If I see a one I like, and I can afford it, I buy it. I’ll buy an imperfect one (cracked/chipped) if the price is right, and it’s pretty. As with all of my collections, I’ll rescue a damaged item, in order to give it a home. You can expect to pay $3-5 for simple, generic insulators (clear or aqua); the prices go up from there. The most I ever paid for one was $15. It was the purple beauty seen in the photo #6, above, that I found twenty years ago at a Seattle second-hand store known as J T’s Attic. It remains the only purple one I’ve seen in person. I’m so glad I bought it. (Oh, BTW, I want to stick this in here so that I don’t forget: prices will be higher in Portland, Oregon.)
How I got into collecting: I started collecting insulators in the late 1980’s. While “antiquing”, I would see them sitting on the shelves. For something so pretty, and interesting, they were always priced reasonably. I started picking them up. I slowly amassed a small collection. I’d say most of mine are from the 1920’s-1950’s. — One day when my wife and I went to a local auction, I noticed that a whole box of them had been placed in the auction. I took a good look at them at the auction preview, found them to be in great condition; and later that day, I picked them up for a song! The auctioneer, after hitting the gavel, said, “Nice buy!” Well, she didn’t usually make comments. So I will take her word for it. — I got a nice buy! That purchase really bulked-up my collection.
This modern-day utility pole is outfitted with modern-day insulators. The old glass ones are for collectors and repurposers, now. — It looks to me like they’re using a variation of the porcelain or ceramic ones here.
I can’t help but wonder how long telephone poles/wires will last? I can’t imagine anyone having a land line ten years from now. I recall visiting with a young friend back in 2002 or so. He told me he only had a cellphone. I thought how odd that was. Now, of course, I only have a cellphone. This has been the case for five years…. I’d love to see all of those poles and wires gone. I’m a photographer; I’ve had more photos ruined by wires.
I looked it up; basically, we still have telephone poles for economic reasons. Electric companies use the wires to deliver electricity to our homes and businesses. It’s very expensive to bury the wires. — Although, that’s being done more often. I think the poles will eventually go. We’ll have to collect photos of telephone poles….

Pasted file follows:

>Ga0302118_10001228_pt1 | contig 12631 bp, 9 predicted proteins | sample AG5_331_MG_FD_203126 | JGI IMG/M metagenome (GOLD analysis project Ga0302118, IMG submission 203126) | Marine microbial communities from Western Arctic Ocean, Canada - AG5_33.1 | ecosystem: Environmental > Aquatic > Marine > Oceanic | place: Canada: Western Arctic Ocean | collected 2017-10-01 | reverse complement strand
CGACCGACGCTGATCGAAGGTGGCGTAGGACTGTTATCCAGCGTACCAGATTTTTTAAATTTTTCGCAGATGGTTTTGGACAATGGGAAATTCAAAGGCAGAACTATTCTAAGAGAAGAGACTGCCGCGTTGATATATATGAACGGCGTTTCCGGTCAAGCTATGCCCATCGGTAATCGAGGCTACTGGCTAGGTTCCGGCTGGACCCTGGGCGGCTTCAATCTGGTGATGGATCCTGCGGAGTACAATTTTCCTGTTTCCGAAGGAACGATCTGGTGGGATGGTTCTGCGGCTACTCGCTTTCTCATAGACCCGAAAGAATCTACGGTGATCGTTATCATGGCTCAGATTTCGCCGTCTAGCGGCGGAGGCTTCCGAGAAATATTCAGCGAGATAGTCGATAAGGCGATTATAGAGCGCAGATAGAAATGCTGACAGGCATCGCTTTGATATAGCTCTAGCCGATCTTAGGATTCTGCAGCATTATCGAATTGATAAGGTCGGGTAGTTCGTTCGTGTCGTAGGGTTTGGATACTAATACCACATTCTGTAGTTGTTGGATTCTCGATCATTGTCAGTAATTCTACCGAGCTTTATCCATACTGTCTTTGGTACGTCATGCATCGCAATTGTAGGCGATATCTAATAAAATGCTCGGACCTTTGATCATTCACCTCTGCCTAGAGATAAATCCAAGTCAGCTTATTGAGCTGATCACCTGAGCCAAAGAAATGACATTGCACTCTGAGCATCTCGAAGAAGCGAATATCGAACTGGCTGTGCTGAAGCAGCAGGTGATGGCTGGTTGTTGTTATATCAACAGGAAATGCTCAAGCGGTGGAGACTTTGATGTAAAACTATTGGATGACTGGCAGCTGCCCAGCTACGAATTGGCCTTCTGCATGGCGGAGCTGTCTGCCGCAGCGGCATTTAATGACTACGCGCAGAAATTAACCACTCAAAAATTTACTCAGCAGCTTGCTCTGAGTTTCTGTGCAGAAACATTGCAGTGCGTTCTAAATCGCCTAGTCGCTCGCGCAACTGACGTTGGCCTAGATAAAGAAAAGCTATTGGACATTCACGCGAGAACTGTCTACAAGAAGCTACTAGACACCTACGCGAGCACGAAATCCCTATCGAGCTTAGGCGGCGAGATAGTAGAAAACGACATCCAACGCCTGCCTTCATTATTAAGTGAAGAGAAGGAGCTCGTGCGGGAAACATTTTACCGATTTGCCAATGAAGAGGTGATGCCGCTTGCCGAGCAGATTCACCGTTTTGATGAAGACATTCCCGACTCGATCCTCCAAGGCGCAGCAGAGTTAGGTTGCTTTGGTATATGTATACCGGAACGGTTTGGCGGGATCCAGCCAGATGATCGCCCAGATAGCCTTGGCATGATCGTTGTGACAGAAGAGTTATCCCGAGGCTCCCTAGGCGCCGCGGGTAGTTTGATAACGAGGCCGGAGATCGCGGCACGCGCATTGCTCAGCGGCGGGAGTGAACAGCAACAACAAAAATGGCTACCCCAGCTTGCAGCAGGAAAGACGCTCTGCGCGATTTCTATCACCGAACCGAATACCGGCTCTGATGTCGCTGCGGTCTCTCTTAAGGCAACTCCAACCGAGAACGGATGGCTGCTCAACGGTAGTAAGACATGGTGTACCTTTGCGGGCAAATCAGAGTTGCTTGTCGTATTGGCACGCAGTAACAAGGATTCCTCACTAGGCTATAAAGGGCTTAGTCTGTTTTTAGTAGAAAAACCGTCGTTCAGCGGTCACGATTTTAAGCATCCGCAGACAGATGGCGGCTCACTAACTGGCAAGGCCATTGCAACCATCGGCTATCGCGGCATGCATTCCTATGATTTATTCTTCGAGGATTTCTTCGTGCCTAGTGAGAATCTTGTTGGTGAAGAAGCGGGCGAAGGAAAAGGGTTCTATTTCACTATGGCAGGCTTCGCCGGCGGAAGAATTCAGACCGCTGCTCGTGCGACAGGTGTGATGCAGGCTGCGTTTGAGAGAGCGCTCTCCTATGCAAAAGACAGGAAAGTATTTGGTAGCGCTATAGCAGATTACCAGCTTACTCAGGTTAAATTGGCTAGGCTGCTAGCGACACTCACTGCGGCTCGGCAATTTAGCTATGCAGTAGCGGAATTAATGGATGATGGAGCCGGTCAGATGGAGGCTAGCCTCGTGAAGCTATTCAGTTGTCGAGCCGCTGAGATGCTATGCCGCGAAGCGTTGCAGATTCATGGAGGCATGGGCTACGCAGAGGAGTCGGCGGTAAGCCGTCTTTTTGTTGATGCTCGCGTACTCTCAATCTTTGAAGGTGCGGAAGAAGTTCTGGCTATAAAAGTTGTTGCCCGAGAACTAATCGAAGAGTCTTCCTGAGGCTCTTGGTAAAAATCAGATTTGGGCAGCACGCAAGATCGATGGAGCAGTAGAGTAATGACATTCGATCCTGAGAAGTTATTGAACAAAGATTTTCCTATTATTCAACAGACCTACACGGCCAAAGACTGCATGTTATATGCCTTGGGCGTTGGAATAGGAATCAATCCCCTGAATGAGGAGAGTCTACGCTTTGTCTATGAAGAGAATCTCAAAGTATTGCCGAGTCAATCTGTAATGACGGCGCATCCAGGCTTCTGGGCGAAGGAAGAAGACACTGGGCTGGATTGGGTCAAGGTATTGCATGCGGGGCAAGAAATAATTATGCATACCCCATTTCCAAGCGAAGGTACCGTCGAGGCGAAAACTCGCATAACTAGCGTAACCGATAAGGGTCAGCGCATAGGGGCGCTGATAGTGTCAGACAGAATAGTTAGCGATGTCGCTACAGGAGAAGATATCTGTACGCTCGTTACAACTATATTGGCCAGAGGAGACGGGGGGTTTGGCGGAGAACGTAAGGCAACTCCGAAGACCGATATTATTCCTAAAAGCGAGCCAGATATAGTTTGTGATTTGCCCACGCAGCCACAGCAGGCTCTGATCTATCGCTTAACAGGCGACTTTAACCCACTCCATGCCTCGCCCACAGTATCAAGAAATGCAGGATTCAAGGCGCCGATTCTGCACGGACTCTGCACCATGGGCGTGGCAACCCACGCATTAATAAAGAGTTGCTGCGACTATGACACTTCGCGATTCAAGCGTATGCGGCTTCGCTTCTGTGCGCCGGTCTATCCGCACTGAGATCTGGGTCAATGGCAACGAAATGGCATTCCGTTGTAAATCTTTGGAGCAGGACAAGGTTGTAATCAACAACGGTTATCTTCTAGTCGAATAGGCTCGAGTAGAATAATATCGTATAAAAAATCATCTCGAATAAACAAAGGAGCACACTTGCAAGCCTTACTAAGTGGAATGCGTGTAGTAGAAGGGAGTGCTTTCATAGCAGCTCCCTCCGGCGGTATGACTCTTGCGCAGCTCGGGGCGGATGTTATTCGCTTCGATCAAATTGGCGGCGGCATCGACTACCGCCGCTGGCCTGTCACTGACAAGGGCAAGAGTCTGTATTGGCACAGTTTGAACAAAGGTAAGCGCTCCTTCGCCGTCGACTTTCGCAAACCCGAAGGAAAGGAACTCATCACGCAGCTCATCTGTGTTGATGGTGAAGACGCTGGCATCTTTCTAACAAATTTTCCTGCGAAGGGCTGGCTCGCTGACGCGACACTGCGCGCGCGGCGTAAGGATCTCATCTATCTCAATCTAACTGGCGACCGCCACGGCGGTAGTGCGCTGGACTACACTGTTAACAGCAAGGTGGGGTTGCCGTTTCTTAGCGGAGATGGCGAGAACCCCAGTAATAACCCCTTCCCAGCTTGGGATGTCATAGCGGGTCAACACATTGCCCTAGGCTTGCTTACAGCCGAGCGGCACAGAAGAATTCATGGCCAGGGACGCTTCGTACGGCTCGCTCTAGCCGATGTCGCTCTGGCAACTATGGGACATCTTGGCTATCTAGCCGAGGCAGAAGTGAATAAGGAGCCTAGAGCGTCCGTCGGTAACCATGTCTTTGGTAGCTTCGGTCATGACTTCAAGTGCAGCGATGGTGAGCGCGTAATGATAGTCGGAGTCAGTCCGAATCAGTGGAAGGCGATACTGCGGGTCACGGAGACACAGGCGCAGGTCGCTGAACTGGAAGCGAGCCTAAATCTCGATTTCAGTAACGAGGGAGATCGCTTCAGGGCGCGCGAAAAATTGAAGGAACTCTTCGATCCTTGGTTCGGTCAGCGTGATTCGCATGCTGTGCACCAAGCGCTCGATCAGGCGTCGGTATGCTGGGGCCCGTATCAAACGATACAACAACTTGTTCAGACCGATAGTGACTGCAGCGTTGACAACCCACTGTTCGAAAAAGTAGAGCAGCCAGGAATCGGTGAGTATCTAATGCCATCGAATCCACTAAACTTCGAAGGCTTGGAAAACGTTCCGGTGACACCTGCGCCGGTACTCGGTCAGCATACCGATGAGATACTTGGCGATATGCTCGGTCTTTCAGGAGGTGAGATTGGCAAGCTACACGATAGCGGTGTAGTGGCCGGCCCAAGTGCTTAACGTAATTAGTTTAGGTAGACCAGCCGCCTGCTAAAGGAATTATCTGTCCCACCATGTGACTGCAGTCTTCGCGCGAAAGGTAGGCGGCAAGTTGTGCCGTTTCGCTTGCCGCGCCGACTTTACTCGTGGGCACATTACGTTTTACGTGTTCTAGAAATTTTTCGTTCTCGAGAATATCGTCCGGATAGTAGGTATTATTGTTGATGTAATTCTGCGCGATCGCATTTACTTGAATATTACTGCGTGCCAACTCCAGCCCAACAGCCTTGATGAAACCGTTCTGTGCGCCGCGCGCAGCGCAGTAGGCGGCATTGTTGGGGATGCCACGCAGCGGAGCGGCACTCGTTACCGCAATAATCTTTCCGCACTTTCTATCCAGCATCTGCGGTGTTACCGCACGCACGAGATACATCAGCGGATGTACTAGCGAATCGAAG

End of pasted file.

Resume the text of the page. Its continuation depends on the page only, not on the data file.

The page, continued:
Update: With a little help from my friends: 1) My friend Gray, who lives in London, and who produced my 1960’s band’s retrospective CD (The Velvet Illusions’ “Acid Head”) actually dug these up in London, about twenty years ago (see above). He recently shipped them to me, as a gift. They’re porcelain, and very different from anything else in my collection.
2) My friend Clyde, who has a vast knowledge of vintage items, sent this Space Age beauty all the way from Tennessee, as a gift. I think its design is fabulous. With its double-ringed top, this mid-century insulator was mainly used on rural telephone lines. Per the Hemingray Info website, “This style was used for swapping the positions of two lines. This would reduce the interference that would otherwise be caused by two lines running parallel to each other for too long a distance.” — I haven’t been able to add many insulators to my collection lately. But thanks to kind, generous friends like Gray and Clyde, I’ve added these excellent examples, which I will treasure.
BTW, I haven’t listed all of the names and ID numbers of these insulators. I’m tryin’ to keep this fun, casual, non-nerdy. Yes, most of ’em have names and numbers on them. If that interests you, you can always leave a comment and ask me for that info.
There’s only one song which can accompany this story:
I took all of the photos for this story, except the one of the ruby glass toothpick holder. And, then, my camera broke!
Here are three websites you can explore, if you really want to nerd-out on the subject:
Crown Jewels Of The Wire: http://www.cjow.com
Glass Bottle Marks: http://www.glassbottlemarks.com/glass-insulator-manufacturers/
I leave you with one more photo, because I’m such a nice guy. It’s a smaller example: